The state of his lordship's bedroom tended to confirm the suspicions of the police, and to supply a motive. His lordship owned a case containing ivory rouleau boxes, which were usually used to hold gold coins. The boxes held about five hundred sovereigns, and although Courvoisier was entrusted with the keys of his master's drawers and trunks, he was never allowed to go to this case. The police found that the case had been opened and searched, fruitlessly, for money. A jewellery box and a note-case had also been opened, and several articles of small value taken, including a ten-pound note, which his lordship was known to have had. A purse which contained gold had also disappeared.
Courvoisier immediately came under suspicion, and his things were searched, but nothing was discovered. On Friday, the 8th of May, a police officer examined the floor, the skirting-board and the sink, and behind the skirting-board he found five gold rings which had belonged to Lord William, as well as five pieces of gold coin and a piece of wax. Behind another part of the skirting-board was found a Waterloo medal, which was known to have been in the possession of his lordship, plus the ten-pound note. This was felt to be particularly significant, because if an ordinary thief had taken it from the note-case, he would certainly have taken it with him. The discovery of it hidden in the pantry was taken as almost conclusive evidence of the valet's guilt. A further search turned up his lordship's keyring; on the evening of the next day, a locket was taken from Courvoisier's pocket which contained a lock of the hair of Lord William Russell's dead wife. He'd noticed this was missing a short time before his death.
At this point, the police took Courvoisier into custody. Subseqently other items were found; a chased gold key and on Wednesday, the 13th, in part of the sink in the pantry, the watch which Lord William had placed by his bed on the night of the murder.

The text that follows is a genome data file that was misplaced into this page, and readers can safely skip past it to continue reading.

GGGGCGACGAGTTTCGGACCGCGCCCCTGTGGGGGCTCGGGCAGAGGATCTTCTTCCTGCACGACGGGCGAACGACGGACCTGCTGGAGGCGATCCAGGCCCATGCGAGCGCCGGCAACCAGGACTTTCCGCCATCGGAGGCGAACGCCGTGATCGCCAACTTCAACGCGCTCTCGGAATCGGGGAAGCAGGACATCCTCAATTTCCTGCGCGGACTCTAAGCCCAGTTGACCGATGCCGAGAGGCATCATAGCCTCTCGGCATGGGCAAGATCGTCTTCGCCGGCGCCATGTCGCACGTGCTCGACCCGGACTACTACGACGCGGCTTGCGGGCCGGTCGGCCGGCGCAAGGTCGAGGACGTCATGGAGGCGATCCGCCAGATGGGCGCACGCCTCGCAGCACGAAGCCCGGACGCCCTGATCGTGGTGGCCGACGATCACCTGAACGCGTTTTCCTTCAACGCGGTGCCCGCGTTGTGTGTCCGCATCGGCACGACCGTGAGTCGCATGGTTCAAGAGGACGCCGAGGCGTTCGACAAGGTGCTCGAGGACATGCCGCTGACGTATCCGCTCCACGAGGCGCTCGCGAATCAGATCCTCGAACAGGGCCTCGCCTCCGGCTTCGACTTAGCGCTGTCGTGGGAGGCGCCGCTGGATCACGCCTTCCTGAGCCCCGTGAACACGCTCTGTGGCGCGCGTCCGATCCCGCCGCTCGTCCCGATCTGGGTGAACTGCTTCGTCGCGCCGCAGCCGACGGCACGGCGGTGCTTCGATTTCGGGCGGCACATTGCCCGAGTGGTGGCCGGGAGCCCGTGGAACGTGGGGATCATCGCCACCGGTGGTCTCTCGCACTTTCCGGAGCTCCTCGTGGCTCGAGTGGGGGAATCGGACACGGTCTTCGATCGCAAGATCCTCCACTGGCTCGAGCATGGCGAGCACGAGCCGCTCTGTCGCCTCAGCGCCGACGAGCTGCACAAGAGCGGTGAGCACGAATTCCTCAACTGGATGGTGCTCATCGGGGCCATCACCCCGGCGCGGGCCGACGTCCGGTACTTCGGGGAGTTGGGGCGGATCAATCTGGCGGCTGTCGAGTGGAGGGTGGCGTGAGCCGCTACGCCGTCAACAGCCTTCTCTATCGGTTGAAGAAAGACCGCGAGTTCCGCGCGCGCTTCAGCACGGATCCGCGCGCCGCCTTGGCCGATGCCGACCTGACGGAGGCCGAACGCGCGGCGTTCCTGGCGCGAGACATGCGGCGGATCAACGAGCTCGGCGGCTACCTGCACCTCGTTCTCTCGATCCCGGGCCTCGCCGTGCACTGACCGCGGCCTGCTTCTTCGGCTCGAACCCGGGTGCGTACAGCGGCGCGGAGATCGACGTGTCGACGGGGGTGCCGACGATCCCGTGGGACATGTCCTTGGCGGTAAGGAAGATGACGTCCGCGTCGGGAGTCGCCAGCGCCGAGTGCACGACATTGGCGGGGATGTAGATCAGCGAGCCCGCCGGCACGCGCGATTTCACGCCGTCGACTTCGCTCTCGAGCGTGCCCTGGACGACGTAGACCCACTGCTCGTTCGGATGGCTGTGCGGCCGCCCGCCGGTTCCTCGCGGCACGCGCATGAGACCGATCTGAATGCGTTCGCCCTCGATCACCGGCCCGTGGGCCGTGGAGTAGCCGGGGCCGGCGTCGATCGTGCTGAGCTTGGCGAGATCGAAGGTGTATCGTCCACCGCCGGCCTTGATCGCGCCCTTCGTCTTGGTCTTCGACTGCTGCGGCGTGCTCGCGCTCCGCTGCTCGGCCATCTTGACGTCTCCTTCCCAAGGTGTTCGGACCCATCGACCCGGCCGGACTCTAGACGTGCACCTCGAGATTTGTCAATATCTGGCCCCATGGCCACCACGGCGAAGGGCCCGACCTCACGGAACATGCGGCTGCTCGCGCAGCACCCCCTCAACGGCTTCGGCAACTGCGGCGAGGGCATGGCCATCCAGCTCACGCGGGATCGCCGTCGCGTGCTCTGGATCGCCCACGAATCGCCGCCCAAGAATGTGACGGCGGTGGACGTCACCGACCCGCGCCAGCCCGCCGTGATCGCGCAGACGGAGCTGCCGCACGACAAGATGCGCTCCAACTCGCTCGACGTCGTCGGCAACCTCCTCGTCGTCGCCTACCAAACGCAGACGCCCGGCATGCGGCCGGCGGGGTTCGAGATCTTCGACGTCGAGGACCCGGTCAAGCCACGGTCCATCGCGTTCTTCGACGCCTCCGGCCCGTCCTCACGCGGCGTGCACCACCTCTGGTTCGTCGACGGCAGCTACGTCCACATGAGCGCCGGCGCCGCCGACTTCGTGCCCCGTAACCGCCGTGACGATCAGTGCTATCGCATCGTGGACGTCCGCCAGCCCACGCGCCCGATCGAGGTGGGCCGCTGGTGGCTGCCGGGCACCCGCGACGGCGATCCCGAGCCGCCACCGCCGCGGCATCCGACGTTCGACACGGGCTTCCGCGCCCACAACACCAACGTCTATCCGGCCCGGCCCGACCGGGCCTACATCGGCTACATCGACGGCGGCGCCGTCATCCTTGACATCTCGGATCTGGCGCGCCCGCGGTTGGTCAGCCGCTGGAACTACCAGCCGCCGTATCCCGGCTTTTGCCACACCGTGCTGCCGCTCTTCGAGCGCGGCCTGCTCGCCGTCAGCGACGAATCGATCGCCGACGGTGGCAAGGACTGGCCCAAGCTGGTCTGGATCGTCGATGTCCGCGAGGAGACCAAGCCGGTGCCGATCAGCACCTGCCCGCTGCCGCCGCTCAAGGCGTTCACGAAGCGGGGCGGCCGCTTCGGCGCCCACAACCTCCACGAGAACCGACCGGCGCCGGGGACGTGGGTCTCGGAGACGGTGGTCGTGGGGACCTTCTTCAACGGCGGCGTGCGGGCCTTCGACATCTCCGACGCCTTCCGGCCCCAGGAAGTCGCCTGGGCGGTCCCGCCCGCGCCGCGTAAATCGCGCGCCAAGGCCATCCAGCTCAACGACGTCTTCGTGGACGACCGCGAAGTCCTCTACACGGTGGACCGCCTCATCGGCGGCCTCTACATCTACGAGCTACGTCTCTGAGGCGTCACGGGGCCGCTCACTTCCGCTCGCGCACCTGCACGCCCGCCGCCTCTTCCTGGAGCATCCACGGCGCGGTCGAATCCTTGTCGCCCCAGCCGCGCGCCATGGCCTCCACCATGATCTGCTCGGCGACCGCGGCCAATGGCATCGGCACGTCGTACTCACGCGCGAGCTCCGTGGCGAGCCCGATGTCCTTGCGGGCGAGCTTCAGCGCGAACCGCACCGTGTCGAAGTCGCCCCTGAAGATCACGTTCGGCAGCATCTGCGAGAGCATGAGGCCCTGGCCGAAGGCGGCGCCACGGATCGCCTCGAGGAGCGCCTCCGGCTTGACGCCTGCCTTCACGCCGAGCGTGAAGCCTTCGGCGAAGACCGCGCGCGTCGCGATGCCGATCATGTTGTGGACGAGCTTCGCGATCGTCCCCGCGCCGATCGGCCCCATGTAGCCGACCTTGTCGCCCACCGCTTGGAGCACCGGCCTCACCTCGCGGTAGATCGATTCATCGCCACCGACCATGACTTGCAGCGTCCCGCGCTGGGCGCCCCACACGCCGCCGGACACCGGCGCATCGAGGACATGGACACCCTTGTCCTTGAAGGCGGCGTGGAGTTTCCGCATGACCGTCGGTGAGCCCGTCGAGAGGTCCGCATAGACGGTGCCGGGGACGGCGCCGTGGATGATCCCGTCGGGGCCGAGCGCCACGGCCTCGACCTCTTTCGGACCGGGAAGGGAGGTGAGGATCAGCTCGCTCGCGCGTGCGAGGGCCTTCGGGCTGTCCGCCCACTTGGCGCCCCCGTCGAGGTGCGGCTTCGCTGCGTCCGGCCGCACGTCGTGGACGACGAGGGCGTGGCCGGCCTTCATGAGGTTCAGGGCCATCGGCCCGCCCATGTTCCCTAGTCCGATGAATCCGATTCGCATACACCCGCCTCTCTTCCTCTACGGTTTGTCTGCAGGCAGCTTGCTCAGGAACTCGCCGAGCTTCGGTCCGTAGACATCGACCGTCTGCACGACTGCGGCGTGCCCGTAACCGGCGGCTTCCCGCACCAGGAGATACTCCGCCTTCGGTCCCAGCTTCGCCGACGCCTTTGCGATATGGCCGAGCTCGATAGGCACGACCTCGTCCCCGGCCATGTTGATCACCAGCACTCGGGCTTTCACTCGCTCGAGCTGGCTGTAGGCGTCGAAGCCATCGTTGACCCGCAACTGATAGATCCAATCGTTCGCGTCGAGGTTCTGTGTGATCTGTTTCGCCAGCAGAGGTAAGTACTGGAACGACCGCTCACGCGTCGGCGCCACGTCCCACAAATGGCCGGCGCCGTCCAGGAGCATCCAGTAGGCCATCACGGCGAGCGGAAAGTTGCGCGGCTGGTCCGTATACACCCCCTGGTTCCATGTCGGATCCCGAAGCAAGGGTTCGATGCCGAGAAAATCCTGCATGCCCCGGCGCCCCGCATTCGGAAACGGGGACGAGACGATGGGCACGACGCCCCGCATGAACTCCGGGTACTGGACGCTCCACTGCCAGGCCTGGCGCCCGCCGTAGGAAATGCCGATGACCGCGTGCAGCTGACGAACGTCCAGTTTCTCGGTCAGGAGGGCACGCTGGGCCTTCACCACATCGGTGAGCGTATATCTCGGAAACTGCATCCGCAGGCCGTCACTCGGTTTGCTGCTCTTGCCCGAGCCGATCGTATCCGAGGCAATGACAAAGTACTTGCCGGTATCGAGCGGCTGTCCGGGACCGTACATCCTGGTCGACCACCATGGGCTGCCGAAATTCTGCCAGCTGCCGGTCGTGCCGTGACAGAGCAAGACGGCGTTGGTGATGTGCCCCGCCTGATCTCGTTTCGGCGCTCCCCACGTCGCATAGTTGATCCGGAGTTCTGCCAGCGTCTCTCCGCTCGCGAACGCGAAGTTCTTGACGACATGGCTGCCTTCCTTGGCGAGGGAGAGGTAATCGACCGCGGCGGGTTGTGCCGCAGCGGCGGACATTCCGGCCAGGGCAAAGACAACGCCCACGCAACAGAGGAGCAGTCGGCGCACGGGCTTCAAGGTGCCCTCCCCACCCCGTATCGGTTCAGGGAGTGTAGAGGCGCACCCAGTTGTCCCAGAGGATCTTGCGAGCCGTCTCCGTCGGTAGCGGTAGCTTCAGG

An experienced attorney, Mr Flower, was engaged to conduct his defence and a big collection was raised from the foreign servants in London to pay for it. The trial began on Thursday, the 18th of June at the Central Criminal Court.
The court was then crowded with members of the aristocracy and several ambassadors and diplomats. Even the prisoners' dock was filled with seating.
The prisoner was of course, a foreign national, but he chose to be tried by a British jury and pleaded not guilty.
The evidence was presented and the first day's proceedings had closed when new testimony came to light, which gave conclusive proof of Courvoisier's guilt.
In the investigation after the murder, some articles of plate were found to have been removed from the house, but, after the careful examination which had taken place, there was reason to believe that this had happened earlier, and not after the murder. The police hadn't been able to find this stolen property and although a reward was offered it was not until the evening of the first day of the trial that anyone came forward.
The prosecution learned that it was in the possession of Madame Piolaine, the keeper of a French hotel in Leicester Place, Leicester Square. This was conveyed to the prisoner's attorney; and when Courvoisier was told, he at once admitted his guilt.
The defence coninued, much hampered by this admission. It had originally been intended to attempt to implicate the female servants, but this, of course, had to be abandoned. But the defence lawyers did accuse the police of improper conduct and of fabricating evidence. The evidence, Courvoisier's attorney said, was of suspicion only.
Despite this, the verdict, when it came, was guilty, and Courvoisier was sentenced to death.
The next day, he made a full confession, saying: "His lordship was very cross with me and told me I must quit his service. As I was coming upstairs from the kitchen I thought it was all up with me; my character was gone, and I thought it was the only way I could cover my faults by murdering him. This was the first moment of any idea of the sort entering my head. I went into the dining-room and took a knife from the sideboard. I do not remember whether it was a carving-knife or not. I then went upstairs, I opened his bedroom door and heard him snoring in his sleep; there was a rushlight in his room burning at this time. I went near the bed by the side of the window, and then I murdered him. He just moved his arm a little; he never spoke a word."
The execution was carried out at Newgate, on the 6th of July, 1840.
(Coming next: the execution.)